Paul doesn’t say the successful Christian life is a life without suffering; he says just the opposite. He says suffering is an unavoidable part of the Christian life, but then he points out that when we suffer, Jesus is glorified, because we suffer differently than people without Him.

Watching Jesus
One of the greatest proofs that Jesus was truly our Savior was the way He suffered. Sure, He taught well and did miracles, but what sets Him apart is the way He died… and yes, the fact that He didn’t stay dead. Those who watched Him suffer were profoundly affected by it. Listen:
“Now when the centurion saw what had happened he began praising God, saying, ‘Certainly this man was innocent.’ And all the crowds who came together for this spectacle, when they observed what had happened, began to return beating their breast” (Lk 23:47-48).

Joseph of Arimathea and Nicodemus were so moved by what they saw they were willing to give up their places in the Sanhedrin to take His body off the cross and bury Him properly. Why did people react this way? Because Jesus suffered…
“…like a lamb that is led to slaughter, and like a sheep that is silent before its shearers, so He did not open His mouth” (Isa 53:7), except, of course, to say things like “Father, forgive them; for they do not know what they are doing” (Lk 23:34). In the midst of such agony no man could have hidden what was inside him. So in His darkest moment, who Jesus really is, was shown the brightest. And everyone saw that light.

What makes the difference?
Real believers don’t suffer alone. Real believers don’t suffer without hope. Real believers don’t expect a life without suffering. Even when all is going well we experience an ongoing dying to our ambitions and lusts, and the Jesus we follow keeps leading us on a downward path into a life increasingly lived for others. Dying, itself, isn’t such a foreign idea to us, and it isn’t such a bad idea either. To us it’s the door that leads to an existence of pain-free joy, and finally, to be with Jesus forever. In fact, for many, staying here feels harder than going. Our soul is grieved like Lot’s when he lived in Sodom. We long to be in a place where righteousness prevails. Choosing to stay here and serve with all our might becomes something we do because we know people need us; this earth is still our assignment. Paul felt that way too. Listen:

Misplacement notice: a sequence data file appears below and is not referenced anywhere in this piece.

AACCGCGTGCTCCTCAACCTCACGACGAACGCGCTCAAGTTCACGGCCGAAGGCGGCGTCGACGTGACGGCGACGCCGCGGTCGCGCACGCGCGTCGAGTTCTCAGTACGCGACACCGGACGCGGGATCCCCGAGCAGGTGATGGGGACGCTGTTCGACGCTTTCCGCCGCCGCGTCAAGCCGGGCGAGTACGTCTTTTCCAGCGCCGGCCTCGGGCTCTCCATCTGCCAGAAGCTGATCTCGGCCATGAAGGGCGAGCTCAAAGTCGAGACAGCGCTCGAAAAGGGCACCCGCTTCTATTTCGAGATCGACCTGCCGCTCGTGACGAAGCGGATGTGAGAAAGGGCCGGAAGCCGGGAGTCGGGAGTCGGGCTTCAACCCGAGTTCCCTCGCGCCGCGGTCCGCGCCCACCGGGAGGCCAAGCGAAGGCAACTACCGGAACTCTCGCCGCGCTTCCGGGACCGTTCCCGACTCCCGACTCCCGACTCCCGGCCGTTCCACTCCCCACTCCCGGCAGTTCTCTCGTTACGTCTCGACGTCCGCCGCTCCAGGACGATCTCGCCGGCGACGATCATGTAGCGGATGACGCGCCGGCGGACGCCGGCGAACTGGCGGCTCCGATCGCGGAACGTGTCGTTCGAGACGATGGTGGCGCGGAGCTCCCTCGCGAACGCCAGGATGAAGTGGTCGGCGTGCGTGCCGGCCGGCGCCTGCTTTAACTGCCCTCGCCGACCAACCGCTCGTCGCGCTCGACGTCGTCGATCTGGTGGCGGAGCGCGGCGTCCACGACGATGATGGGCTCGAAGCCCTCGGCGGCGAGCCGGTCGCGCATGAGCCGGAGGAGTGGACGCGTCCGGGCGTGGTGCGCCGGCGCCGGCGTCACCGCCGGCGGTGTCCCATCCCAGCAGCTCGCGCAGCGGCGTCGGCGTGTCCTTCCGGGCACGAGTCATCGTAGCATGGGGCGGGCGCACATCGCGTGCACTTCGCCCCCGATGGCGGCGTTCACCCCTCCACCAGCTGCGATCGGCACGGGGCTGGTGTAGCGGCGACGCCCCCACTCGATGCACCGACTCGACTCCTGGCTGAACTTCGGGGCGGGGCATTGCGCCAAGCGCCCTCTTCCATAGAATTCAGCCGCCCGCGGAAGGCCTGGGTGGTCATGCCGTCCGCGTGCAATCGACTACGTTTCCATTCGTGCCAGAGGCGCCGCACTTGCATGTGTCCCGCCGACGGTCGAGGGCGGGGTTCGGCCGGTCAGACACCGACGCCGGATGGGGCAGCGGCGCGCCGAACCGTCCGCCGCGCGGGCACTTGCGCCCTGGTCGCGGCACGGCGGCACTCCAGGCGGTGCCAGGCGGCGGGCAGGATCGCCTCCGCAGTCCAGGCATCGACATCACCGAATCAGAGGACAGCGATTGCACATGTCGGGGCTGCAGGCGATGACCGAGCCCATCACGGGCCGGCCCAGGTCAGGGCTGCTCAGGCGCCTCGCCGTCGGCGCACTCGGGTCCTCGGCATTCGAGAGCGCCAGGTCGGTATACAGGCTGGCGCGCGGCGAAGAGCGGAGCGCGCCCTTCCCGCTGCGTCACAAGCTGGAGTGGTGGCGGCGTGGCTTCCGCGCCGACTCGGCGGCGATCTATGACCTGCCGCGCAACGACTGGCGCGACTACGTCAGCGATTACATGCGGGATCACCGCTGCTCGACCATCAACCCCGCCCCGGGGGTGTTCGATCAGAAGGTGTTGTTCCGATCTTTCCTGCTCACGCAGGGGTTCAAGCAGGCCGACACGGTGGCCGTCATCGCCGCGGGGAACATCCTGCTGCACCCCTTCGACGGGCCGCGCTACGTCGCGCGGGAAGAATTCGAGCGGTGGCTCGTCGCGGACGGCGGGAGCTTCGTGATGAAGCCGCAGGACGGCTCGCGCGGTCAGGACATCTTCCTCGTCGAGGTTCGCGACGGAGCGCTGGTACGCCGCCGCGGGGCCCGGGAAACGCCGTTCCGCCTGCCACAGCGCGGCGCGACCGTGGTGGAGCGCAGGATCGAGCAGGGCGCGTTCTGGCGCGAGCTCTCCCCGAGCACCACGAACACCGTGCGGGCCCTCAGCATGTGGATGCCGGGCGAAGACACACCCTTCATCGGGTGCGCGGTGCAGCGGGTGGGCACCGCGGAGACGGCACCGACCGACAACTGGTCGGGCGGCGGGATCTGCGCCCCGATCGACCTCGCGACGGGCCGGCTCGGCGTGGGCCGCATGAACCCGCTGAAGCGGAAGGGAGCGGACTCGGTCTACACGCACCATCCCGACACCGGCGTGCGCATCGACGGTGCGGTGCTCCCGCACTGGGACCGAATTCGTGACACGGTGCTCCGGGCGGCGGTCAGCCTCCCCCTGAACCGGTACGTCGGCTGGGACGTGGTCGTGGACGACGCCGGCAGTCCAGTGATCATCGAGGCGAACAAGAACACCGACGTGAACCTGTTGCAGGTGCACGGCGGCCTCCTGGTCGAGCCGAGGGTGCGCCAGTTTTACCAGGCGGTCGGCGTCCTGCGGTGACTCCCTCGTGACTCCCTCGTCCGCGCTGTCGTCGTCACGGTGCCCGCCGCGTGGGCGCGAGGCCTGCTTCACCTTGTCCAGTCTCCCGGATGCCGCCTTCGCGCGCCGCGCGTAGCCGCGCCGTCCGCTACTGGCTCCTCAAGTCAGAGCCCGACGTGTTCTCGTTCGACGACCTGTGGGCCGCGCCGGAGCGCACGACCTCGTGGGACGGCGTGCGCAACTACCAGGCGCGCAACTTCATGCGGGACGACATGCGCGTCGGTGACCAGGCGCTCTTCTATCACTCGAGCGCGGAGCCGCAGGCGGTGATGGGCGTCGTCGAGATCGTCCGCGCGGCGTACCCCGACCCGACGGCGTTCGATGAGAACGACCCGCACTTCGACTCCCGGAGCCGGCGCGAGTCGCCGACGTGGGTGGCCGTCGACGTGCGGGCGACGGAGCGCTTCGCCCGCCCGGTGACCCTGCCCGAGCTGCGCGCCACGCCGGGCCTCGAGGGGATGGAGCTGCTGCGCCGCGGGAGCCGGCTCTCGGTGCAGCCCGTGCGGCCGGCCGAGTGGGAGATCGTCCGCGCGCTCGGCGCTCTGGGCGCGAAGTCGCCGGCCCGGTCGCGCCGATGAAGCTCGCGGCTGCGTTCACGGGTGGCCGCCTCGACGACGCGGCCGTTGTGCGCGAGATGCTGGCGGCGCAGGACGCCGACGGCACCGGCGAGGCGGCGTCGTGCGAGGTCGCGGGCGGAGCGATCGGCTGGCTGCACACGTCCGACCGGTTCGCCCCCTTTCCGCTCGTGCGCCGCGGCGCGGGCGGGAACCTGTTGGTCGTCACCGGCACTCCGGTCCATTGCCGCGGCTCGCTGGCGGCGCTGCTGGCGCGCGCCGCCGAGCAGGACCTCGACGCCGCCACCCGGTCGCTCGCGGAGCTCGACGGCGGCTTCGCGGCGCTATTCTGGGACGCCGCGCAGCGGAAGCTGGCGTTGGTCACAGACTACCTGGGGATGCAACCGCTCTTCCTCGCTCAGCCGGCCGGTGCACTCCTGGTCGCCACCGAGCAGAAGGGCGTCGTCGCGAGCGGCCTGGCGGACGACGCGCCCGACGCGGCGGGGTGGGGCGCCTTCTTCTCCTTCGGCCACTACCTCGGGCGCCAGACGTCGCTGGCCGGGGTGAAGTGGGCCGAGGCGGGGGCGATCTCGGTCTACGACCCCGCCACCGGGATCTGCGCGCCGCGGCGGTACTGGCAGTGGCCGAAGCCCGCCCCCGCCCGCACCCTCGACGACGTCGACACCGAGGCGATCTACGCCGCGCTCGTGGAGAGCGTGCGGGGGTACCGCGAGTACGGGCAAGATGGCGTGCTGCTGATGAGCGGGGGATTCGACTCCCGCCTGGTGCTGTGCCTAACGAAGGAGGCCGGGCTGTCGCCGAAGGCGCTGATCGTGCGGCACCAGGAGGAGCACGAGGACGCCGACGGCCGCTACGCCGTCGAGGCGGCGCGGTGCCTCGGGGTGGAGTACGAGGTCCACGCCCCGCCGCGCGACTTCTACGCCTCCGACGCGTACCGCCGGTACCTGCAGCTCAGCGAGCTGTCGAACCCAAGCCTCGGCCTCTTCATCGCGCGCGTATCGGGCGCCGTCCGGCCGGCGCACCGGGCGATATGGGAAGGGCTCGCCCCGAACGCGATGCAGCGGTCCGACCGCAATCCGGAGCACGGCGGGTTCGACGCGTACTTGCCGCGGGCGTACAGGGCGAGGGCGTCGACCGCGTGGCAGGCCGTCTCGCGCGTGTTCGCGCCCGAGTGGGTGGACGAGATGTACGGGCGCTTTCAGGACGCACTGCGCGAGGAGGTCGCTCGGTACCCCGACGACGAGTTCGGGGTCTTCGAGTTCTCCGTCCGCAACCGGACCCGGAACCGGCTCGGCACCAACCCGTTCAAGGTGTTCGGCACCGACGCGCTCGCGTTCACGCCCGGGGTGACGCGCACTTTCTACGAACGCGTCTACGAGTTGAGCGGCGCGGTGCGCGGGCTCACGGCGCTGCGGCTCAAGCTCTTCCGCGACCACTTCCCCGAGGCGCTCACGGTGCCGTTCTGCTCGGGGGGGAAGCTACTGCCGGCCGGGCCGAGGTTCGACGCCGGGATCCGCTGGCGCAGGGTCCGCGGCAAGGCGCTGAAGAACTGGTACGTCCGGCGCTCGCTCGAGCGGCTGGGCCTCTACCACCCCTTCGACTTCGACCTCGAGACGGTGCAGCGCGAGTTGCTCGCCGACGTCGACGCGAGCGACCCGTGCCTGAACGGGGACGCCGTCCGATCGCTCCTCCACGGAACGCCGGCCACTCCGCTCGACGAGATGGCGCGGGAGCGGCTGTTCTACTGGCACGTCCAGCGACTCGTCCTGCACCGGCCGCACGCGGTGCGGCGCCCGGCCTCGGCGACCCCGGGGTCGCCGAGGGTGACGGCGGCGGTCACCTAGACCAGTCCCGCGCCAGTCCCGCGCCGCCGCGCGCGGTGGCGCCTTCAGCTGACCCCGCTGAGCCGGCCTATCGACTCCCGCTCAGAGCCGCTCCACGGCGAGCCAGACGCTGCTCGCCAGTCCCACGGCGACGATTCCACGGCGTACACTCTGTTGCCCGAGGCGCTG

“For to me, to live is Christ and to die is gain. But if I am to live on in the flesh, this will mean fruitful labor for me; and I do not know which to choose. But I am hard-pressed from both directions, having the desire to depart and be with Christ, for that is very much better, yet to remain on in the flesh is more necessary for your sake. Convinced of this, I know that I will remain and continue with you all for your progress and joy in the faith…” (Php 1:21-25). He says this same sort of thing again in another place: “Therefore, being always of good courage, and knowing that while we are at home in the body we are absent from the Lord… we are of good courage, I say, and prefer to be absent from the body and to be at home with the Lord” (2Co 5:6-8).

His attitude is not the result of depression. This is not someone who’s grown tired of living, it’s someone who has a different perspective on life… and death. In the middle of that verse we just read, he tells us his secret: He said, “…for we walk by faith, not by sight…” (2Co 5:7). To him the spiritual world had become as real as the physical world: He wasn’t a victim, he was a soldier on assignment; he wasn’t alone, Jesus was with him, watching over him every moment; he wasn’t afraid, the worst they could do to him was to send him into the arms of his risen Lord, back to a place he’d already been once before (2Co 12:1-4). So every day became precious to him, it gave him one more opportunity to take someone with him to heaven, and he didn’t care if it was the emperor or the soldier chained to his wrist. And you simply can’t hide an attitude like that. What’s inside you is talking loud and clear.

Watching us
How do you and I suffer? Do we angrily accuse God of being unfair or unfaithful? Do we curse our attackers? Do we hate the days we have left to live? Or will we choose to suffer like a true believer, walking through our trials by faith and not by sight, seeing what we’re enduring from God’s perspective and even embracing it as one more opportunity to glorify our Lord? In other words, will we suffer in such a way that in our darkest moments our faith shines the brightest. Because if we will, there will be many watching us who will be more convinced that Jesus is real by our weakness than by our strength.
“And He has said to me, ‘My grace is sufficient for you, for power is perfected in weakness.’ Most gladly therefore, I will rather boast about my weaknesses so that the power of Christ may dwell in me… for when I am weak, then I am strong” (2Co 12:9-10).

Questions
1) Have you ever watched a real believer suffer, or maybe even die? What was different about them? What impact did that have on you?
2) Are you in the middle of a trial right now? How have you responded? Are there people watching you? How has the Lord helped you in this?